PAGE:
Xamarin.Forms raises the tantalizing possibility of having ALL one's code cross-platform, except for a few bits that handle platform-specific details.
The existing examples don't attempt to handle some fundamental aspects of app programming.
This is an unnecessary limitation, for functionality that exists in some form on all the platforms that you are targeting.
Attached find "CrossPlatformEssentials.rar"; an example that targets iOS and Android.
It uses a partial class between a shared project and the platform-specific projects, to implement some cross-platform features that are currently "incomplete" in Xamarin.Forms.
*** IMPORTANT LIMITATIONS ***
A. I did not take the time to write cross-platform gesture code. This uses Mr.Gestures, which is 10 euro license per app name.
Gestures only work because I've altered the app name to be "GestureSample",
and used the license key from the downloaded GestureSample app.
To make this code work in YOUR app, you will need to purchase Mr.Gestures, giving your app's name,
and paste the corresponding license key in Android / MainActivity.cs and iOS / AppDelegate.cs,
where you see a line similar to "MR.Gestures.Android.Settings.LicenseKey = ...".
NOTE: The variable path on iOS has ".iOS." rather than ".Android.".
B. OpenGlView in Xamarin.Forms 184.108.40.20659 is broken on Android.
Unless you are trying this on a newer revision that fixes that,
you must go back to an older version:
"Add packages" "xamarin.forms version:1.4",
then select 220.127.116.1141
Or use any 1.3.x version.
"XU" (cross-platform Utilities) is the partial class, that contains some platform-specific methods. ALL the rest of the code is cross-platform (except of course for app startup). You write your app in the shared project, extending XU as needed.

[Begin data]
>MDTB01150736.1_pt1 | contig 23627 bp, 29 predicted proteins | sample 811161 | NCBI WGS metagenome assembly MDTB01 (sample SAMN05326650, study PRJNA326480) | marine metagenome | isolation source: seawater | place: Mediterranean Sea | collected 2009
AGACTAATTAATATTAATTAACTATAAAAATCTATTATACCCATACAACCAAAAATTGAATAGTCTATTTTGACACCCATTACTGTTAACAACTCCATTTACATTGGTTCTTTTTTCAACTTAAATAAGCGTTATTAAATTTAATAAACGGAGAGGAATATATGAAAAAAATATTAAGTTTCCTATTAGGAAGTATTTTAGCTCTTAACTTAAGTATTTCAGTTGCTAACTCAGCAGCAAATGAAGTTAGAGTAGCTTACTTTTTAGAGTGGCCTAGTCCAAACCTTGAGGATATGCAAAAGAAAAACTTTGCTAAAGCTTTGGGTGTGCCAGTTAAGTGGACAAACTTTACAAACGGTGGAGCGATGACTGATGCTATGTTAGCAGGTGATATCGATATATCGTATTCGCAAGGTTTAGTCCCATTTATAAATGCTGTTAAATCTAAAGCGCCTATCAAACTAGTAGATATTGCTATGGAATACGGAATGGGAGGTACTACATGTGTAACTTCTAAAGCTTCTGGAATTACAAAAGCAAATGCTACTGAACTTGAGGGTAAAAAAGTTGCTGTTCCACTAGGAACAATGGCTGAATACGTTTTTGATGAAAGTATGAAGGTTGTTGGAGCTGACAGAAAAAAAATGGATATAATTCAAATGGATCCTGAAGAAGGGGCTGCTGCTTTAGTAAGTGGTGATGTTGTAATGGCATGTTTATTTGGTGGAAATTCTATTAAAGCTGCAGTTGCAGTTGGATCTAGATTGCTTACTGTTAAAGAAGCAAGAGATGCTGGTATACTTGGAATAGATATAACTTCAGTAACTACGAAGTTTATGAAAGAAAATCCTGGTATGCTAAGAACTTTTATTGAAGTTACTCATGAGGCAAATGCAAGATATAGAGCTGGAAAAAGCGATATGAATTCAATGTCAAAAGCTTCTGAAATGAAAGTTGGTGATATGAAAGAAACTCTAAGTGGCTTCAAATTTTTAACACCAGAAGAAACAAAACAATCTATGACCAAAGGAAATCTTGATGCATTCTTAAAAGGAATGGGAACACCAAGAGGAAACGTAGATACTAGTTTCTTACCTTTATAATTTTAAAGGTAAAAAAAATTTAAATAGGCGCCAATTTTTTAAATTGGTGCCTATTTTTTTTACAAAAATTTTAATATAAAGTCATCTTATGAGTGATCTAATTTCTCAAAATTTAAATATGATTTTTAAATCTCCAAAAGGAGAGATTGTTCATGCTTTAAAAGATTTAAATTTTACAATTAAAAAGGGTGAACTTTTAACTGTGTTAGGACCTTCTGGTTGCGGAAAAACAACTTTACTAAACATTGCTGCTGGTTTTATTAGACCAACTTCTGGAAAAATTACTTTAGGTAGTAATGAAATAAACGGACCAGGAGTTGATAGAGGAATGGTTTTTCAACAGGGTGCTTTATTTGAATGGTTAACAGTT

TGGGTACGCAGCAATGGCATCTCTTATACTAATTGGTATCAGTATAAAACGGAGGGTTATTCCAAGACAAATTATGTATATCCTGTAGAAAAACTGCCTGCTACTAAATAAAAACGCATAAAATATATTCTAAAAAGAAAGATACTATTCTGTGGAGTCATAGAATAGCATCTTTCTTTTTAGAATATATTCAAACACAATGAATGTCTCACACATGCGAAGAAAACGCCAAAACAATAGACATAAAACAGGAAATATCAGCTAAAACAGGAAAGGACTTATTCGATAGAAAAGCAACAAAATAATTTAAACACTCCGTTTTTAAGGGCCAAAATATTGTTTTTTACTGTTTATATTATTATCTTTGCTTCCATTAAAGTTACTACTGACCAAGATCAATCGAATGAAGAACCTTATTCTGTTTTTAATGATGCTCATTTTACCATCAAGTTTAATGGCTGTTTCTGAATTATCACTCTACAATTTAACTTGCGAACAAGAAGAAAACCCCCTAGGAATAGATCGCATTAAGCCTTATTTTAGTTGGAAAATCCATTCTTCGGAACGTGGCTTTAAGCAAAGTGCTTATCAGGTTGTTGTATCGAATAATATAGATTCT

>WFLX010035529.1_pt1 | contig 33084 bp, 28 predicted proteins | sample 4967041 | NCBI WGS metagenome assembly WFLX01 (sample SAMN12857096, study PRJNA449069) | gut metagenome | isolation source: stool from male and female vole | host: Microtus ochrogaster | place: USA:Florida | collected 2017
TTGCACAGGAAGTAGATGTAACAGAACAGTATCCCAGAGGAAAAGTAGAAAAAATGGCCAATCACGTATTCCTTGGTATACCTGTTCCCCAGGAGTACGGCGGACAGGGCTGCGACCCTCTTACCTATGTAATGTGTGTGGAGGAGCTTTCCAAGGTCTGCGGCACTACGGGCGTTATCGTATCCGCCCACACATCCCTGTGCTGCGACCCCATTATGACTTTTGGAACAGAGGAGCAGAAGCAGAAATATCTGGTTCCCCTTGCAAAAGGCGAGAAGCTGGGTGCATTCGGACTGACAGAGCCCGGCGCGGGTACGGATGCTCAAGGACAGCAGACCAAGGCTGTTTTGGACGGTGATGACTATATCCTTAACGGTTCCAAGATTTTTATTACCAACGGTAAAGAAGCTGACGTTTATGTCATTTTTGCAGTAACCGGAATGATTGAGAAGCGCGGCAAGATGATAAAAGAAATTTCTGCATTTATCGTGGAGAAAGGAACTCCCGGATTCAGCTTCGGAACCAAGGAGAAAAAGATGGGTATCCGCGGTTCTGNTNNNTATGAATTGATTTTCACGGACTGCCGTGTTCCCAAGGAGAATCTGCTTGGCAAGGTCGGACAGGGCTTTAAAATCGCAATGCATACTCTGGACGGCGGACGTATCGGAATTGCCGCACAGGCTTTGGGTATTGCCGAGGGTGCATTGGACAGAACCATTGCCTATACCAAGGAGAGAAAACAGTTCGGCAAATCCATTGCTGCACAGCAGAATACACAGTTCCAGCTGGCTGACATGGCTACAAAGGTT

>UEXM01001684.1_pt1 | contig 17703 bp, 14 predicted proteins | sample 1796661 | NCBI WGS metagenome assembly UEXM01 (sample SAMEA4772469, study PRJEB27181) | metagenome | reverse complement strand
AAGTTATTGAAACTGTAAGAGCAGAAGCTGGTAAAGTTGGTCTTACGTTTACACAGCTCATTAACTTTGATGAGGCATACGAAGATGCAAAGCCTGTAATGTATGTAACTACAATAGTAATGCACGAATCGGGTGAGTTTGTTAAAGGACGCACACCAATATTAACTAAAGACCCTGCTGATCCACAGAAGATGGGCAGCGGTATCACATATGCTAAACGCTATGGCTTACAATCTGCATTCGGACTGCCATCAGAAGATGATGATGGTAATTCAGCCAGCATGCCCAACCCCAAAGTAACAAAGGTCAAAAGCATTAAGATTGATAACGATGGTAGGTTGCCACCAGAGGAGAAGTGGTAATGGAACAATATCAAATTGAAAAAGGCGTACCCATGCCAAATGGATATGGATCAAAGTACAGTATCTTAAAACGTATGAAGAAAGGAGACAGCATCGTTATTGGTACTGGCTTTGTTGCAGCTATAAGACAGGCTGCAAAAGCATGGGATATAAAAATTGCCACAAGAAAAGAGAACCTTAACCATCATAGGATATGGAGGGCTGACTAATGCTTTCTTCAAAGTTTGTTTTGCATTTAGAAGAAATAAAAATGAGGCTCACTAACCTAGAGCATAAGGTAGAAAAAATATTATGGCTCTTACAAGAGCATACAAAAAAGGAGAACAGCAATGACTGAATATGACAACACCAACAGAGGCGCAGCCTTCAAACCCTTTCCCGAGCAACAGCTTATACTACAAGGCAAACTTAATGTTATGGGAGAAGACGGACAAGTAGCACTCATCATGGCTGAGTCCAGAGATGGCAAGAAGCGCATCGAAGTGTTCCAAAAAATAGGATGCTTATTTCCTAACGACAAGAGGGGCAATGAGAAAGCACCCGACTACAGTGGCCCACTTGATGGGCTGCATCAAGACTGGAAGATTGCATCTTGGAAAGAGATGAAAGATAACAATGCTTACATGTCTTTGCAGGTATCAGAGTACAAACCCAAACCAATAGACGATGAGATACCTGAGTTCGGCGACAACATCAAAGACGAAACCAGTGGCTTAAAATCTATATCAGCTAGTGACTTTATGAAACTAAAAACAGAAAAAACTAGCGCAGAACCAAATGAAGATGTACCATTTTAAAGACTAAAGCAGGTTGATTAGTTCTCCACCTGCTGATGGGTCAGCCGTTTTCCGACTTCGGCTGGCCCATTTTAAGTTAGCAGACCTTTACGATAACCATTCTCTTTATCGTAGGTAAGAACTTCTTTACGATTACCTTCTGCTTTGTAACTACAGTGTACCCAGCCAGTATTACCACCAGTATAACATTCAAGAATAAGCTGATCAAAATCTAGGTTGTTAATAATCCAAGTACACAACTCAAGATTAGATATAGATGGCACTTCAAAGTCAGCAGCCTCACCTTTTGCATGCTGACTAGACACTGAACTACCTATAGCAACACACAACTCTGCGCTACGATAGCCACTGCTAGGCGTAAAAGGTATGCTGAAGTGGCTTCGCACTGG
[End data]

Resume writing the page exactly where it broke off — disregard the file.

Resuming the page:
BaseFolder: this path represents a place you can read and write files.
NOTE: Android seems to have more accessible locations than iOS. (Or maybe I just don't know iOS well enough).
GetSharedDataFolder and GetAppDataFolder are two additional Android folders.
StreamResource: calls GetManifestResourceStream. This works on both platforms, for resources that you mark Build Action as "EmbeddedResource".
I also explicitly set "Resource Id" (which is a string, not an integer) in the Properties for each resource file, so that I could organize the files into folders without requiring a lengthier path to access them.
NOTE: Android resources - in XU.Android.cs there is logic for accessing "Android resources" by their integer id. E.g. "drawable"s at different resolutions.
I don't know if there is an iOS equivalent.
OpenGL ES 2.0
"LoadBitmapDataFromStream" - Once you have an image file or resource read into a stream, this gets it into a platform-specific bitmap, and then uses OpenGL TexImage2D to load that into the current texture.
You'll see by my comments that I don't know OpenGL well enough to understand how it knows where it is putting that texture.
Based on code from TexturedCube, adapted to work in OpenGLView.
I'm not asserting any copyright on any of this. IMHO, This is how Xamarin.Forms should work, and I hope this accelerates adoption of fully cross-platform classes.
~ Steve Shaw aka ToolmakerSteve